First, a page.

You might have seen the article recently published in the Daily Maverick, “As African Penguins teeter on the brink of extinction, Boulders could be a vital education tool”.
This is what our researchers have to say:
Dr Andrew Jenkins titled his Opinionista article in the Daily Maverick on 23 July 2023 with “As African Penguins teeter on the brink of extinction, Boulders could be a vital education tool” and we couldn’t agree more. As Andrew points out, Boulders and the Simon’s Town Penguin Colony hosts more than half a million visitors a year, which is a huge socio-economic benefit for the area and for tourism in South Africa overall. It is also a great opportunity to inform and educate the public, both local and international, of the fact that the African penguin is on the brink of extinction, about the threats that the species is facing and most importantly, about what every one of us can do to save the African penguin and the environment that we all rely on. There is definitely room for improvement in terms of information sharing and visitor engagement around the plight of the endangered African penguin at Boulders and hopefully further efforts will be undertaken by SANParks to raise awareness around these important issues.
Unlike most other large African penguin colonies, the penguin population at Boulders has been relatively stable since the turn of the century and the decline of the species is not as obvious to the visitor as it would be at other colonies. After the natural establishment of this colony in 1985, the colony increased to a peak of over 1,200 breeding pairs in 2005, at a time when most colonies in the Western Cape were benefitting from an abundance of sardine and anchovy, the main prey of the African penguin. However, while most other colonies in the Western Cape have had dramatic declines since then, Boulders (and the surrounding areas) have remained relatively stable with 800 to 1,100 breeding pairs in the last decade. One of the reasons for the current dramatic decline of African penguins in South Africa is the limited availability of their principle prey, sardine and anchovy, the current stock estimates of which are well below average estimates recorded since the 1980s. Sardine and anchovy are also the target of the largest fishery by volume in South Africa, the purse-seine fishery, which competes with African penguins for this prey resource. However, Boulders’ penguins forage within False Bay, an area closed to purse-seine fishing and they benefit from the Table Mountain National Park Marine Protected Area along the western shore of False Bay.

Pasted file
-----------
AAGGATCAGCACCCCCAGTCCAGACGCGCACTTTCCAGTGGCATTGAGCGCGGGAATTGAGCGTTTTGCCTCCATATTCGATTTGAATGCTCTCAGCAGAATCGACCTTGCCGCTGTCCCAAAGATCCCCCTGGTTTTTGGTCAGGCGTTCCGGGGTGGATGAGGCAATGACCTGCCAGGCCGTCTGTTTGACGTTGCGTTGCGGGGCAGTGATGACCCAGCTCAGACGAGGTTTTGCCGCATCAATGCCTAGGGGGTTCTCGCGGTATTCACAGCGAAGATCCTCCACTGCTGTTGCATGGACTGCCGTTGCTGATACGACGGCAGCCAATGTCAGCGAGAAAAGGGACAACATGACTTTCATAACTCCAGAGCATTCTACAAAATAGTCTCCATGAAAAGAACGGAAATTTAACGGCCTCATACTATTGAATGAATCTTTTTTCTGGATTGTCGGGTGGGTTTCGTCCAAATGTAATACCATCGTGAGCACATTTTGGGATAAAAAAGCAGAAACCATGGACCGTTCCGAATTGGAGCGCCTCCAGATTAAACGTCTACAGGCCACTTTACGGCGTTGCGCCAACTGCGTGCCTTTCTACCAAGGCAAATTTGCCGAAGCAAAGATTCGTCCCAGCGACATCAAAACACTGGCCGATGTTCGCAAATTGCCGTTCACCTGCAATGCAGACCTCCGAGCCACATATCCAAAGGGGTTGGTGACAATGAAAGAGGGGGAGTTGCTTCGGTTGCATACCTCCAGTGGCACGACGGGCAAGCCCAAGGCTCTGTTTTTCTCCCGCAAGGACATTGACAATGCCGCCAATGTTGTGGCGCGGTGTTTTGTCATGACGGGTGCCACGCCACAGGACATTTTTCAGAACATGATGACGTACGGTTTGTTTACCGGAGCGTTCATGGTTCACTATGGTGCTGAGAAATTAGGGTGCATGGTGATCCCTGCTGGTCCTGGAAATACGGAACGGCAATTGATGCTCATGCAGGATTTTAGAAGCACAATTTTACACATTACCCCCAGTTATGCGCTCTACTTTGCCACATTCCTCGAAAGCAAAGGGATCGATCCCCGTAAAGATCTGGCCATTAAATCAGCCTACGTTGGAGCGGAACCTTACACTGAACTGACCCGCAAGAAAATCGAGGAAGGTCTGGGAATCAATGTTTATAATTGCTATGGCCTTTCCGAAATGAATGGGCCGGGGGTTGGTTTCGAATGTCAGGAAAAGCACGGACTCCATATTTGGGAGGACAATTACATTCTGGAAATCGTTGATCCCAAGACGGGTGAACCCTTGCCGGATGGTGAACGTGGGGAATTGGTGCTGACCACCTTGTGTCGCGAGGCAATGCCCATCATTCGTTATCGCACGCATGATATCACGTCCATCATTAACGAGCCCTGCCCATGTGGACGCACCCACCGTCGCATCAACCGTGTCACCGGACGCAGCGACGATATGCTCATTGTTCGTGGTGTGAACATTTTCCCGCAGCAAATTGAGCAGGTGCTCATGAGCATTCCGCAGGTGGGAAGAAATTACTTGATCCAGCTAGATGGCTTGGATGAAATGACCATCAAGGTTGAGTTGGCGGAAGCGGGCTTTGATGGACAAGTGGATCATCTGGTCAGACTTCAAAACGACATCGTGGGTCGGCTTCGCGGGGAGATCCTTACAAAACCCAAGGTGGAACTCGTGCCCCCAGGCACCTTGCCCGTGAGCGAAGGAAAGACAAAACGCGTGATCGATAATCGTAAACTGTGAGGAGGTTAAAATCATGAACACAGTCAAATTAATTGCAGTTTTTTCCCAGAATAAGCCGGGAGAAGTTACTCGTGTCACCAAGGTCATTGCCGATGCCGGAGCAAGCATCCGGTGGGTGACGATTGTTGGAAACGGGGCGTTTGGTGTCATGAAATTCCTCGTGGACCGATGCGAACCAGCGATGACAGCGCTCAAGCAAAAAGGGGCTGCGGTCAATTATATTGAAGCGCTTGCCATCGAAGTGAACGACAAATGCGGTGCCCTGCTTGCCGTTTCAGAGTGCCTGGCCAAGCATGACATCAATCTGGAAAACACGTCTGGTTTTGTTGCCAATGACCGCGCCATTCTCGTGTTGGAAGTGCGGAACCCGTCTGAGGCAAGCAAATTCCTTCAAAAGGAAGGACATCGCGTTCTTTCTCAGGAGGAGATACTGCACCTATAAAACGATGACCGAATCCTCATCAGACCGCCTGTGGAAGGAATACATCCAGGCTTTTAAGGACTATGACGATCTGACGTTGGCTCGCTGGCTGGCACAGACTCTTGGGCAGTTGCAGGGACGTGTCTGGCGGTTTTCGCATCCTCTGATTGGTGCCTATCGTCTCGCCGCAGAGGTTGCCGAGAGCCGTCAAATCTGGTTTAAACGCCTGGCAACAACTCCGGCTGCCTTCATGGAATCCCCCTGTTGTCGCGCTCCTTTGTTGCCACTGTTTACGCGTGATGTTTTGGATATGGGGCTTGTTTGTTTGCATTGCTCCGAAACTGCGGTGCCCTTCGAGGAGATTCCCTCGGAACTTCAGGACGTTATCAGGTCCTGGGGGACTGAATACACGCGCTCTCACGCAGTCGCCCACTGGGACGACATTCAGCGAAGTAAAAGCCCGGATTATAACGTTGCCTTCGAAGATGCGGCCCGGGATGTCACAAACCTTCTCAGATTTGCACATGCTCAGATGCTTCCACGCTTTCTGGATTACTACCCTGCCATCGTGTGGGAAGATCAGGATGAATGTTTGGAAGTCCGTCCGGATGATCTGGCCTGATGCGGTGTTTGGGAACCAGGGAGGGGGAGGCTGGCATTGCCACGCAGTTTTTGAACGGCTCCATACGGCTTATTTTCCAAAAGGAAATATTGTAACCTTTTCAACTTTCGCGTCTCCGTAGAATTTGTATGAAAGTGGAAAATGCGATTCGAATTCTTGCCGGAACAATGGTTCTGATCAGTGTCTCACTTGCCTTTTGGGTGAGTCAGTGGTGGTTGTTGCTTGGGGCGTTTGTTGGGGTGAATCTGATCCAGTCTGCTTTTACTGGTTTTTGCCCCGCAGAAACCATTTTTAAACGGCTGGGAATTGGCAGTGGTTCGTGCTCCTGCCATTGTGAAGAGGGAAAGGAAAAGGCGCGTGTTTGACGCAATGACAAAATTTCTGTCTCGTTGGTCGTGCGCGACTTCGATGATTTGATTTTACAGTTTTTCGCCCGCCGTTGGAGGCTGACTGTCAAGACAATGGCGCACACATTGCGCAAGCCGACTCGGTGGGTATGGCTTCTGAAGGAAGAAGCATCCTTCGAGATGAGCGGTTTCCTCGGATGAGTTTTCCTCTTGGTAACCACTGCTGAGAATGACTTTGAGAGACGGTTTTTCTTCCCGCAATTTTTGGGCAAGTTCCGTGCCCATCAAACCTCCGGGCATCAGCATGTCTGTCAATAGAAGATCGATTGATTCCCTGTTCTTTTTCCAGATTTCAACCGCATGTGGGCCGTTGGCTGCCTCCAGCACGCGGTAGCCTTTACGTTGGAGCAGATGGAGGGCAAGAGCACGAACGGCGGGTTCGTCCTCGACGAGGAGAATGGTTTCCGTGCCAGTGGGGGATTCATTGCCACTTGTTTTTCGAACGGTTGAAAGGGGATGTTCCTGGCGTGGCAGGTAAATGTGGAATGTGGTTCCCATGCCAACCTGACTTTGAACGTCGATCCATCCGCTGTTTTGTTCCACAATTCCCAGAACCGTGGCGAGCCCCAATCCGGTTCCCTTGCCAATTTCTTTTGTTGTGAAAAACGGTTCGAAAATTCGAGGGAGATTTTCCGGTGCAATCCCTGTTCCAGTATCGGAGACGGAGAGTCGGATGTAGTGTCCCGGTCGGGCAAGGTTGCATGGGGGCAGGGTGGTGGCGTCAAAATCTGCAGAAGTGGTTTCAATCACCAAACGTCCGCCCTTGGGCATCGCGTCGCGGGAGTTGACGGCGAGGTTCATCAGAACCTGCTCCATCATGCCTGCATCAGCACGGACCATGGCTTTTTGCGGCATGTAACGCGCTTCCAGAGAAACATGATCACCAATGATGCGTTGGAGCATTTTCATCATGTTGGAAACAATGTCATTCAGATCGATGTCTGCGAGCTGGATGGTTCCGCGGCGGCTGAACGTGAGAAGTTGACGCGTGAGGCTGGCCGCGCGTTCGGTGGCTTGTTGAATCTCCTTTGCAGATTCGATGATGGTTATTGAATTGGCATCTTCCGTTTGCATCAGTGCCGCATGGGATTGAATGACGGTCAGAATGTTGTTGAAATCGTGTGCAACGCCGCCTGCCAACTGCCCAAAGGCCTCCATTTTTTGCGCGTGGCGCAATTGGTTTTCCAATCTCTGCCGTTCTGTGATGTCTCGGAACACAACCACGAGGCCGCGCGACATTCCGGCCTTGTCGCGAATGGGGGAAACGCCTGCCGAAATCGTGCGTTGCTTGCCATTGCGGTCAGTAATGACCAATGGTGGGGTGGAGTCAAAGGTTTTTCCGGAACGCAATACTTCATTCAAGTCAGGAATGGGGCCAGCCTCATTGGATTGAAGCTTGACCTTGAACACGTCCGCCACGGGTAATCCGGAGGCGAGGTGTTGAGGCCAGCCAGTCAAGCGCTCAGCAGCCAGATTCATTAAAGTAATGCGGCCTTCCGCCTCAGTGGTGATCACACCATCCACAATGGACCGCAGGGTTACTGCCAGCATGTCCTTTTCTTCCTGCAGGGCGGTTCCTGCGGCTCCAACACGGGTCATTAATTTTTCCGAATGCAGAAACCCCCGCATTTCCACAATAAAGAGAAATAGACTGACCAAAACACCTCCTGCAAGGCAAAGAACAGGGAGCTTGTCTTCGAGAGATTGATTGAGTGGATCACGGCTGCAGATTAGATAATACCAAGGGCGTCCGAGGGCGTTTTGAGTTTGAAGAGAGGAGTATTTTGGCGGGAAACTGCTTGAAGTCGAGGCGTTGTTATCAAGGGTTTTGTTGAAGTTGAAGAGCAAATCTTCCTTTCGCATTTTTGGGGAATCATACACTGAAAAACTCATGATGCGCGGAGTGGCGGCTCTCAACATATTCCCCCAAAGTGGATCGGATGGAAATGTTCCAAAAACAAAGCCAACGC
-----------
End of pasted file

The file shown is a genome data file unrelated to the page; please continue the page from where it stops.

Disturbance and negative impacts of tourism and other human activities are a concern for the African penguin, and not only in Simon’s Town. Tourist access needs to be well managed, especially in peak periods during summer months when large numbers of tourists descend on this popular hotspot trying to get the perfect selfie on Boulders or Seaforth Beach and not always acting in the best interest of the penguins. More penguins are likely injured, and often killed, by dogs taken off leashes and by motor vehicle collisions in Simon’s Town. These issues are more often caused by local residents rather than by tourists. SANCCOB, together with the City of Cape Town, has placed Penguin and Seabird Rangers in Simon’s Town, who monitor the penguins breeding on City of Cape Town land, and also assist SANParks inside the Boulders colony. A large part of their daily responsibilities is dealing with tourists and local residents, keeping inappropriate behaviour at bay but also educating them about the needs of African penguins and their threatened status. The Rangers do not hold any enforcement authority, but they teach visitors about responsible tourism and remind residents of the City’s by-laws.
The SANParks African penguin conservation agenda might not always be visible to the public. As conservation NGOs having worked at the forefront of African penguin conservation for several decades, we can attest to the important role that SANParks, especially its scientists and colony managers, have played. SANParks is a key role player in the contentious discussions pertaining to fishing restrictions around important breeding colonies, and how these restrictions can benefit breeding African penguins. Important input from SANParks’ scientists has been provided, not only on the fishing and fish availability issues but also on topics related to climate change, extreme weather events and other threats to the African penguin.
There is always more than can be done and we are therefore committed to work together with SANParks and the City of Cape Town to make it happen and to save the African penguin from extinction.
Dr Katta Ludynia, Christina Hagen & Dr Alistair McInnes – SANCCOB & BirdLife South Africa